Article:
Using Ancestry: A New Ira, by Michael John Neill

Each of us has our own brick wall ancestor or family. Mine is Ira William Sargent, who, along with his wife and two children, was apparently dropped off by aliens in Warsaw, Hancock County, Illinois, in 1880. Regular readers will remember Ira from previous articles.

Occasionally I type Ira’s name in the search box at Ancestry to see if a new potential match appears in any recently released databases. I keep track of all the “false” leads–those Iras who, for one reason or another are “not mine.” This tracking is important and includes where I located the “Ira” and why I think he is not mine. The spreadsheet of Iras continues to grow over time and is an integral part of my research process.

A few months ago, a “new” Ira surfaced in the Iowa State Census database at Ancestry. I immediately checked it out and viewed the complete record image.

Based upon the family structure, this Ira was not one I had already located and eliminated. However, that does not mean he is automatically “mine.”

First Steps
The first step was to see how close these details matched what was known about the Ira for whom I was looking. My Ira was born ca. 1843 in either Canada or the state of New York. Based upon later census information, he came to the midwestern United States by the early 1870s and most likely lived in Iowa, Missouri, or Illinois from that time on. Those are the only details I have. (Itinerant day laborers are not known for leaving a vast quantity of records.)

The age and place of birth for this Ira is consistent with mine. The consistency proves nothing, but indicates that further work on this new Ira is needed.

If the 1856 Iowa census was correct, Ira and most of the other children in the Landon household should be enumerated somewhere in the United States in 1850, probably in Illinois or in Iowa. Given that I have searched the 1850 and 1860 census extensively for any reasonable rendering of Ira Sargent, I thought it odd I had not already located this family.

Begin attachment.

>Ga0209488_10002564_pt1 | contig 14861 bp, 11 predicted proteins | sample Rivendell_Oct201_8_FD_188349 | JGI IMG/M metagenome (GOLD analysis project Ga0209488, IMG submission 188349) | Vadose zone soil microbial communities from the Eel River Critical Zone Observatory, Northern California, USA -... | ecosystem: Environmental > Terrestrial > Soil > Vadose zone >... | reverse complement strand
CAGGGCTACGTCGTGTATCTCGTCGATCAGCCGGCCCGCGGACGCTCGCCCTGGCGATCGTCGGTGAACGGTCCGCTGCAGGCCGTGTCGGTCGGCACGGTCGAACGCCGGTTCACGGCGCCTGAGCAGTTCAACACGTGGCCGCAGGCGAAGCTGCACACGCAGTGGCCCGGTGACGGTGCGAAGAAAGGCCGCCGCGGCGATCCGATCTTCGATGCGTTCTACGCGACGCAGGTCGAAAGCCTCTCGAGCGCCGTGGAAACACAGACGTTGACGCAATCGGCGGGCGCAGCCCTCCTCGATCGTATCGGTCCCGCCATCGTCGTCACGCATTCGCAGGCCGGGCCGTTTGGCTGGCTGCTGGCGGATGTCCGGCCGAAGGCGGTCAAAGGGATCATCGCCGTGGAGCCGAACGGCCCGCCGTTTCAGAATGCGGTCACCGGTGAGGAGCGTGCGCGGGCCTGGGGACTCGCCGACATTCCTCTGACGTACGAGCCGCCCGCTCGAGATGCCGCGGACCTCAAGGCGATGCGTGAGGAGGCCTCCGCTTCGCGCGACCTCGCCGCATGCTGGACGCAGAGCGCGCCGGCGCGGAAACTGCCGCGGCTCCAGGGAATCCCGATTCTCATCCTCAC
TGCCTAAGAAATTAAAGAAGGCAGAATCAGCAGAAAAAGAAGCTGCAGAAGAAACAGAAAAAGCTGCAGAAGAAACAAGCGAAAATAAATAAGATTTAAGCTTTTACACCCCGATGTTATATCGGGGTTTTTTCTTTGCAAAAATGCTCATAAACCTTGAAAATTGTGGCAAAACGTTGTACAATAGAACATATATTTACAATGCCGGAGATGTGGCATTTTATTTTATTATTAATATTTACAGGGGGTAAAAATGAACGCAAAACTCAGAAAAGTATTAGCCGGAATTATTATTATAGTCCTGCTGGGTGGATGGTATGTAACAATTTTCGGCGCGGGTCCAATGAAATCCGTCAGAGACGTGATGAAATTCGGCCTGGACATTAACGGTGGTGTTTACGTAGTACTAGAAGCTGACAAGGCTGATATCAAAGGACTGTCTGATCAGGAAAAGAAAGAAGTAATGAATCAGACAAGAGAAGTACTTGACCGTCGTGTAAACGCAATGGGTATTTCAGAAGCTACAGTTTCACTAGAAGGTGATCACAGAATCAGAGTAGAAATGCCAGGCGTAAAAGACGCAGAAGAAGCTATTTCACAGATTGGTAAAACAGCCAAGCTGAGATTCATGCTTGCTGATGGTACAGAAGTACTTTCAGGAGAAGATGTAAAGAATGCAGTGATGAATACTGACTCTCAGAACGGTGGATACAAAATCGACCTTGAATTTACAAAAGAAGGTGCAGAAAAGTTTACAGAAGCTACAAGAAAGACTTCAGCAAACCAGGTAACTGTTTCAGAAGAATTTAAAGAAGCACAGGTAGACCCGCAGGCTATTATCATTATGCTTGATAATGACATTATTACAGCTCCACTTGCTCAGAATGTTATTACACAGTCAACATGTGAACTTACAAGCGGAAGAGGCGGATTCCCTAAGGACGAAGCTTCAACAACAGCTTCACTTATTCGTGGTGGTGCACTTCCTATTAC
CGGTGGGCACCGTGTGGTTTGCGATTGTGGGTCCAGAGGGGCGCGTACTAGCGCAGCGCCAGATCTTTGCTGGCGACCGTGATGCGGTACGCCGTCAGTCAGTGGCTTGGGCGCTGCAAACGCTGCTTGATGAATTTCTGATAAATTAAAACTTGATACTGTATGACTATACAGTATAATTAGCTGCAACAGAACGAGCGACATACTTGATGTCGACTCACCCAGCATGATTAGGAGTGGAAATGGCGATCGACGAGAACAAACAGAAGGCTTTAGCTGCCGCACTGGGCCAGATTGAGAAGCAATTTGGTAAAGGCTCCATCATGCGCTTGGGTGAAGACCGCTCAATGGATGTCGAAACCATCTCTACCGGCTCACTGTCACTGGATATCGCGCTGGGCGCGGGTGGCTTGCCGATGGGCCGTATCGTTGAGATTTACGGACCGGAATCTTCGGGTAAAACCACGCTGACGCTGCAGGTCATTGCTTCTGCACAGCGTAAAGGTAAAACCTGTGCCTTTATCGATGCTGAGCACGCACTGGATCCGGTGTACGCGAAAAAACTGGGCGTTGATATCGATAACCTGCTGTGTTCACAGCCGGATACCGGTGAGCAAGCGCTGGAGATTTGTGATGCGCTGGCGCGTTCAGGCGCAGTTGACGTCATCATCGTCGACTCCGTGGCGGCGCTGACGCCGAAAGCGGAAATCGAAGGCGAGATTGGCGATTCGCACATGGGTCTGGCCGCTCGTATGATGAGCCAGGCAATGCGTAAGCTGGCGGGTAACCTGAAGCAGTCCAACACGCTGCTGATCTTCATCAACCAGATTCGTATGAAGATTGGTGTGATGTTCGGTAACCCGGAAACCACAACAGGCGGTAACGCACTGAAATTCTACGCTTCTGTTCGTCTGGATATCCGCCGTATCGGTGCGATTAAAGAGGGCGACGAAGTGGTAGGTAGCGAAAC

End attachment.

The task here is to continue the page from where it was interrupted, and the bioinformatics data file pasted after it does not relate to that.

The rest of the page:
I easily found Asa Landon living in Illinois in 1850 with what appeared to be the same family from the 1856 Iowa state census.

1850 Owen, Winnebago County, Illinois Census

  • Asa Landon, aged 41, male, farmer, $400 real estate, born Canada
  • Mary Landon, aged 39, female, born Canada
  • Emma Landon, aged 10, female, born Canada
  • Lucretia Landon, aged 8, female, born Canada
  • Ira Landon, aged 6, male, born New York
  • Martha Landon, aged 4, female, born Illinois
  • Minerva Landon, aged 2, female, born Illinois
  • Edwin Landon, aged 3/12, male, born Illinois
  • Nelson Witesall, aged 25, male, born Canada

The ages and first names are relatively consistent with the 1856 Iowa state census enumeration. In 1850 all the children have the last name Landon. This explains why I had never located this family.

A Marriage Record
The Illinois State Marriage index contained a reference that hinted at the likely family structure and explained the variant last names for some of the children.

There was an index entry indicating a Mrs. Mary Sargent married Asa Landon on 6 January 1849 in Winnebago County, Illinois. This date of marriage is consistent with the census enumerations for the family and the last names of the children as given in 1856.

I still have problems, though. I need to track down the Ira Sargent from the 1856 census enumeration in order to determine whether or not he is “mine.” I also need to find the name of Mary’s prior husband (Sargent) in order to conclude if records on him (or on his family) provide any information on his children.

The 1860 Census
The Landon family was located in Missouri in the 1860 census. There are a few inconsistencies with this information, but it appears to be the correct family.

1860 Census, Benton Township, Christian County, Missouri

  • Asa Landon, aged 62, male, farmer, New York
  • Luxesy, aged 18, female, born New York
  • Martha, aged 16, female, born Canada?
  • Ira[nn?], aged 14, female, born Illinois
  • [Mariana?], aged 12, female, born Illinois
  • Edwin [T?], aged 9, male, born Illinois
  • Roxey, aged 7, female, born Illinois

Asa appears to have aged twenty years since the 1850 census. However, the age in either enumeration could easily be incorrect. If Asa’s age in 1856 is actually fifty-eight then the 1860 census age of sixty-two is not that inconsistent.